(written from a Production point of view)
The novel shifts the timeframe of the Deep Space Nine relaunch series from 2377 to 2381 and 2382, bringing it into the post-Star Trek: Destiny era, and features the two antagonistic Romulan factions, as well as the Tzenkethi. Spock and his reunification movement also play a part after Star Trek Nemesis.
- From the book jacket
- Still on Romulus in pursuit of his goal of reunifying the Vulcans and Romulans, Spock finds himself in the middle of a massive power struggle. In the wake of the assassination of the Praetor and the Senate, the Romulans have cleaved in two. While Empress Donatra has led her nascent Imperial Romulan State to establish relations with the Federation, Praetor Tal'aura has guided the original Romulan Star Empire toward joining the newly formed Typhon Pact. But numerous factions within the two Romulan nations vie for power and undivided leadership, and Machiavellian plots unfold as forces within and without the empires conduct high-stakes political maneuvers.
- Meanwhile, four years after Benjamin Sisko returned from the Celestial Temple, circumstances have changed, his hopes for a peaceful life on Bajor with his wife and daughter beginning to slip away. After temporarily rejoining Starfleet for an all-hands-on-deck battle against the Borg, he must consider an offer to have him return for a longer stint. Beset by troubling events, he seeks spiritual guidance, facing demons new and old, including difficult memories from his time in the last Federation-Tzenkethi War.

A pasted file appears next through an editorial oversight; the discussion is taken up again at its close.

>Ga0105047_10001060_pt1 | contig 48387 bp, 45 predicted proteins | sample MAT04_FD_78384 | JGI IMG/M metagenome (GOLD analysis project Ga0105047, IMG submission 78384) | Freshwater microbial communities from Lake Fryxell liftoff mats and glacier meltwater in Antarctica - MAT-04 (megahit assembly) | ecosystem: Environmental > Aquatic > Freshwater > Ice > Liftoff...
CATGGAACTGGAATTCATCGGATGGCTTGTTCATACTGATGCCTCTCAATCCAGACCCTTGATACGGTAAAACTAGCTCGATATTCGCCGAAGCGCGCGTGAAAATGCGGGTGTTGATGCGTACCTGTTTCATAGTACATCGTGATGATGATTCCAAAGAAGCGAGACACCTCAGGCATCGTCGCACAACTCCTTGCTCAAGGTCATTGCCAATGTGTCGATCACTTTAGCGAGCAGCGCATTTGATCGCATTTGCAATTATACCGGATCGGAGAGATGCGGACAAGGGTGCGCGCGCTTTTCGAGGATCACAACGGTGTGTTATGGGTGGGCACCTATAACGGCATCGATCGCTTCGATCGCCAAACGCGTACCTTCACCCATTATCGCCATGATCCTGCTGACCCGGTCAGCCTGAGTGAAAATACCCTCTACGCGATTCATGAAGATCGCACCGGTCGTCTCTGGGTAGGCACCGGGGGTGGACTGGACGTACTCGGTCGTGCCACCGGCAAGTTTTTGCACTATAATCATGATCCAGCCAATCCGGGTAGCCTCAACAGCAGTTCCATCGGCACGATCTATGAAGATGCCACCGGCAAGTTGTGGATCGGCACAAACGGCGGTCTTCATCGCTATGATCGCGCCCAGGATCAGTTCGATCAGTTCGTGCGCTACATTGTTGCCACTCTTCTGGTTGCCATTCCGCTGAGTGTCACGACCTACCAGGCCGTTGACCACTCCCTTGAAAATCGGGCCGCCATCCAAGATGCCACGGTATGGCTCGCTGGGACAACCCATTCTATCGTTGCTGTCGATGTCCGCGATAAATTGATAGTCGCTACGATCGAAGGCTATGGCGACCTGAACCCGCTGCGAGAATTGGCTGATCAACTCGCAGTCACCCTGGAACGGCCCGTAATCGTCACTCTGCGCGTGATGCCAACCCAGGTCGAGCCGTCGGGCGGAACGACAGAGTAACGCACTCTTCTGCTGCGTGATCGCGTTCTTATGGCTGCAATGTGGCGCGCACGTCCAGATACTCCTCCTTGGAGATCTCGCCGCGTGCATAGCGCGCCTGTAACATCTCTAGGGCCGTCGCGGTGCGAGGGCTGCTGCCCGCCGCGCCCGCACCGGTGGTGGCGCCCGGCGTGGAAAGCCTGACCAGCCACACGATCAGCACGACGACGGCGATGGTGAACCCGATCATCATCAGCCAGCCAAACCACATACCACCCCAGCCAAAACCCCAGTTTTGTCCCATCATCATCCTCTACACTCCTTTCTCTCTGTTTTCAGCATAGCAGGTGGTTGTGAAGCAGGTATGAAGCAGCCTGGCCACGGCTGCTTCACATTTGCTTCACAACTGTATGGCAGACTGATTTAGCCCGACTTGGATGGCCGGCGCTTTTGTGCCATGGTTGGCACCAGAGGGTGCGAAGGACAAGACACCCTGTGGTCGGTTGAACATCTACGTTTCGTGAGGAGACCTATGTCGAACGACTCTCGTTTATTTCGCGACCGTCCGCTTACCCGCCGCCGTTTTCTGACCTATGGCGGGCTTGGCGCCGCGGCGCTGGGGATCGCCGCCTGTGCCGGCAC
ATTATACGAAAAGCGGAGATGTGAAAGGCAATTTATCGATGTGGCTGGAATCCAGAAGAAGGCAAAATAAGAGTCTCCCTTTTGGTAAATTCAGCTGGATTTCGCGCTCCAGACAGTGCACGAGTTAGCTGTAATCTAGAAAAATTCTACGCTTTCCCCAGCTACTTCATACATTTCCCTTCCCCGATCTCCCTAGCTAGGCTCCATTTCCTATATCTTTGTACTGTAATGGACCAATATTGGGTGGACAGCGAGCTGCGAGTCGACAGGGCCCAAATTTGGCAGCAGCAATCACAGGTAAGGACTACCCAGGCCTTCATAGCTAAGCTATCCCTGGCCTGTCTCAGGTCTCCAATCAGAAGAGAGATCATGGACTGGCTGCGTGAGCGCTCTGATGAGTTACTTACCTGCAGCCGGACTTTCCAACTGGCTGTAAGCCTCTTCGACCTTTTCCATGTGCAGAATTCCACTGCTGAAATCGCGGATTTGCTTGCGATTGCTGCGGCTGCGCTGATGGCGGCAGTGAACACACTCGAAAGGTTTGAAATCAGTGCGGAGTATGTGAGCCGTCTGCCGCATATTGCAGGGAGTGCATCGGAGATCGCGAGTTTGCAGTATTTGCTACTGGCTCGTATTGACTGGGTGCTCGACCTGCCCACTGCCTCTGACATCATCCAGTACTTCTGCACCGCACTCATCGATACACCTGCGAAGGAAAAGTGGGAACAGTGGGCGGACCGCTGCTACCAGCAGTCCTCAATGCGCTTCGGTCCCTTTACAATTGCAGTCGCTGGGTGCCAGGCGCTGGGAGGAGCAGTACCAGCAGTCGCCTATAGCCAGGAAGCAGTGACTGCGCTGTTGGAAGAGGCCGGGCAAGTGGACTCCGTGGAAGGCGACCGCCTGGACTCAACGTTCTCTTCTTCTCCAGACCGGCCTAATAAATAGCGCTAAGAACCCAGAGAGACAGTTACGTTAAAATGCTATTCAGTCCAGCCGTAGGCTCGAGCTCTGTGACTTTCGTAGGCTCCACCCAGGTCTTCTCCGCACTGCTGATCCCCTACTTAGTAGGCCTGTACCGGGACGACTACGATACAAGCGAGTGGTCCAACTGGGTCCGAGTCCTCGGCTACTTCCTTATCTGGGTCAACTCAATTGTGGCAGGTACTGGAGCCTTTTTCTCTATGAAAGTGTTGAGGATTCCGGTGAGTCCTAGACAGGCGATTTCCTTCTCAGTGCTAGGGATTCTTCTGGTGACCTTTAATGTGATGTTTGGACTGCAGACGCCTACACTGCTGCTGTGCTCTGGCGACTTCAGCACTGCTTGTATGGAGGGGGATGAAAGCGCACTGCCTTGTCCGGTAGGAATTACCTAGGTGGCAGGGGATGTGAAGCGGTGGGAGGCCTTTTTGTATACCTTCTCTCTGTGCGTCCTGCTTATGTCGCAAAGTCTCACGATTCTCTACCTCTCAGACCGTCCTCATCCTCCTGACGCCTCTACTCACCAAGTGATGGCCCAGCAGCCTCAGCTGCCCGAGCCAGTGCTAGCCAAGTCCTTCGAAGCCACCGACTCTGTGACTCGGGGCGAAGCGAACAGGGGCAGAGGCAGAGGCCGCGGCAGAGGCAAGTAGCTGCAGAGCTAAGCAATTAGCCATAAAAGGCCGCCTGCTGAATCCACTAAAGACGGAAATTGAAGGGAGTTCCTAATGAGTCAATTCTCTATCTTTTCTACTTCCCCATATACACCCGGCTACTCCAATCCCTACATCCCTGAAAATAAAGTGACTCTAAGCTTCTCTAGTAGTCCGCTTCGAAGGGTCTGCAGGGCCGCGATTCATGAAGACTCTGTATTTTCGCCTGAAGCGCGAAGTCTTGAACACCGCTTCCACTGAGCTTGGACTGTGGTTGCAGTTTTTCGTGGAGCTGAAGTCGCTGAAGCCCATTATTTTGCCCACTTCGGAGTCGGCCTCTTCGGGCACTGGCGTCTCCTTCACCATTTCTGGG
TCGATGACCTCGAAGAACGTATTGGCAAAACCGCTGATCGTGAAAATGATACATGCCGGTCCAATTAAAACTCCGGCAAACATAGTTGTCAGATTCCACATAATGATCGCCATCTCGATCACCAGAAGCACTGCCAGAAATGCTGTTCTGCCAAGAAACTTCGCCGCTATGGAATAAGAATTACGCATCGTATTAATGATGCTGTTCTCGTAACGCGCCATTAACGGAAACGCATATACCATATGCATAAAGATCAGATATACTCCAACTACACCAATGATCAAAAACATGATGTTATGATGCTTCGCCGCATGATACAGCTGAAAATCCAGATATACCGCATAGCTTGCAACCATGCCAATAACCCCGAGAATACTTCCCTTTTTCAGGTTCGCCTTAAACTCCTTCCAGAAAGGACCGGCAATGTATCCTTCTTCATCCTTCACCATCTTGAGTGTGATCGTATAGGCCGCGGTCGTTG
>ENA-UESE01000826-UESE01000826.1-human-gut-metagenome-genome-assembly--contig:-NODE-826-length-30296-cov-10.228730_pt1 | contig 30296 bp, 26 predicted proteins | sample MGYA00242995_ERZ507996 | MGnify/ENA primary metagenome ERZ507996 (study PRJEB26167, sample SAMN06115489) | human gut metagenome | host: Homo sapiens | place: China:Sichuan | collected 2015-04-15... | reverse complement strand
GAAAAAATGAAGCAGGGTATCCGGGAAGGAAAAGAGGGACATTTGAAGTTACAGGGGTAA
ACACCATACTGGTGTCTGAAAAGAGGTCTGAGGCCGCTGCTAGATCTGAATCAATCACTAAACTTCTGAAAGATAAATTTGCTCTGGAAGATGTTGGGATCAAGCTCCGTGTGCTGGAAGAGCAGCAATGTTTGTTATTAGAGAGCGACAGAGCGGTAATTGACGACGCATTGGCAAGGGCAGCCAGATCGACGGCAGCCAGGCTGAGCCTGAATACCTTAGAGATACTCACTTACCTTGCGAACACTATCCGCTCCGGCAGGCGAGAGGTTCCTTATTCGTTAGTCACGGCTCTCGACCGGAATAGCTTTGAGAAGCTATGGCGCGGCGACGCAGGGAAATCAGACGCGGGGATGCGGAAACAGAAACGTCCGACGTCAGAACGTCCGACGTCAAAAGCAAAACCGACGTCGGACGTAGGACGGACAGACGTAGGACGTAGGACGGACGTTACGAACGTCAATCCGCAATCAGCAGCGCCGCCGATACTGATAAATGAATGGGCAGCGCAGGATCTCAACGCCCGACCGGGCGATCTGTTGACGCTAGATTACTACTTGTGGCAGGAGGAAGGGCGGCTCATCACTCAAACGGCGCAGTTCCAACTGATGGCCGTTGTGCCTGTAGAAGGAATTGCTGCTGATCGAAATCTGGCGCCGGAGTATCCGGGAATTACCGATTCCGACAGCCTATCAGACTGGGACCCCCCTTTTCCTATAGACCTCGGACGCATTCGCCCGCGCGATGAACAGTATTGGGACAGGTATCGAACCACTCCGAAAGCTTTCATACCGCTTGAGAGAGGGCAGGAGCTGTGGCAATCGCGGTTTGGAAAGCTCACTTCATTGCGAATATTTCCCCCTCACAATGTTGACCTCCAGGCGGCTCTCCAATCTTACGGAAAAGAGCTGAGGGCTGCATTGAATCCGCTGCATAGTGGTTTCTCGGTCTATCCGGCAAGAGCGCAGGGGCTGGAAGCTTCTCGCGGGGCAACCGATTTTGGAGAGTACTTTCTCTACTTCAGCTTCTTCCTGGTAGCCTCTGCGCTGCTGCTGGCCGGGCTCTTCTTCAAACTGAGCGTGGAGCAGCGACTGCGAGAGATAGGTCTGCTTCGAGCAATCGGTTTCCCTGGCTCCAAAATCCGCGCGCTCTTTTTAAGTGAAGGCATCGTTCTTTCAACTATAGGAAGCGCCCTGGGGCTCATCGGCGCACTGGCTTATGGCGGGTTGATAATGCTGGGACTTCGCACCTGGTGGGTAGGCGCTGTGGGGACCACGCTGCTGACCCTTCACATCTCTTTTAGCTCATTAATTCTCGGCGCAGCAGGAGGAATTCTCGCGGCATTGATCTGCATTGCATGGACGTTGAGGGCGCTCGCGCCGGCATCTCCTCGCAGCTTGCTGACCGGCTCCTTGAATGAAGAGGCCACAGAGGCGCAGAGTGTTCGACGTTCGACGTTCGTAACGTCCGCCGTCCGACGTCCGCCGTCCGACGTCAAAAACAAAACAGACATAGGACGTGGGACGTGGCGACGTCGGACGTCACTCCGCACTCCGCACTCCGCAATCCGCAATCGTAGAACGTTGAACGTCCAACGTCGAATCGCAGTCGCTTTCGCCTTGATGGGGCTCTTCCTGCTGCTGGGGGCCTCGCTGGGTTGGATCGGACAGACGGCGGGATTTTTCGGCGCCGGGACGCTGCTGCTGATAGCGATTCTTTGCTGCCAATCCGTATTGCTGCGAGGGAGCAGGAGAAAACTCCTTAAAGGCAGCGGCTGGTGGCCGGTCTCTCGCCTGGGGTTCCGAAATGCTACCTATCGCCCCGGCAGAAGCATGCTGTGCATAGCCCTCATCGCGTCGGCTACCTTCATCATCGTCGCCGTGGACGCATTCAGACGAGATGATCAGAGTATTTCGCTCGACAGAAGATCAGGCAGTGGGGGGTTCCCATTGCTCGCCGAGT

- The author commented about Sisko's storyline: "I put Ben Sisko in a difficult place in Rough Beasts of Empire, but that the story still stayed true to his character. I believe that is the case, but I know that not all readers would agree—and I knew that even before I wrote the first sentence of the novel. That’s because I ended up having Sisko take actions that I knew some readers would regard as cowardly or undesirable, and therefore as out of character. I decided on that course, though, for a couple reasons. First, I really wanted to pay off something that had originated in the television show—a declaration made to Sisko by the Prophets—but that never paid off in the series; it also hadn’t yet paid off in the literary Trek world either, so I wanted to get that done. Second, I sought to challenge not only myself and my readers, but also the character of Ben Sisko. Heroes are not heroes because they always do the right thing in the easiest of circumstances; they are heroic because they face adversity, and I think they are often far more interesting when they sometimes make mistakes. That said, I don’t necessarily think that Sisko made the mistakes some readers might have thought he did. He faced an impossible dilemma: either leave the people you love the most, or stay with them and put their lives at risk of almost certain death. I think, overall, he made the only decision he could—and it was a decision, in one form or another, that we had already seen him make in the actual television series". 
- Several events between The Soul Key and this novel are alluded to and were depicted in later novels, including Sacraments of Fire, Ascendance, and Original Sin.
- The novel was announced at the Shore Leave convention on 10 July 2009.
- An excerpt from the novel was published in Star Trek Magazine issue 157.
- This novel takes place before Zero Sum Game, beginning shortly after the Star Trek: Destiny novel Lost Souls.
- Cover art and design by Alan Dingman.
- Benjamin Sisko
- Kira Nerys
- Jake Sisko
- Kasidy Yates
- Leonard James Akaar
Azure Nebula; Bajoran; B'hala; Breen; Dominion War; Deep Space 9; Gorn; jambalaya; M'kemas III; New Orleans; post-atomic horror; Reman; Rihannsu; Romulan; Starbase 137; Tholian; Tyrellian; Tzenketh; Tzenkethi; Vulcan; Vulcan brandy
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Deep Space Nine relaunch series
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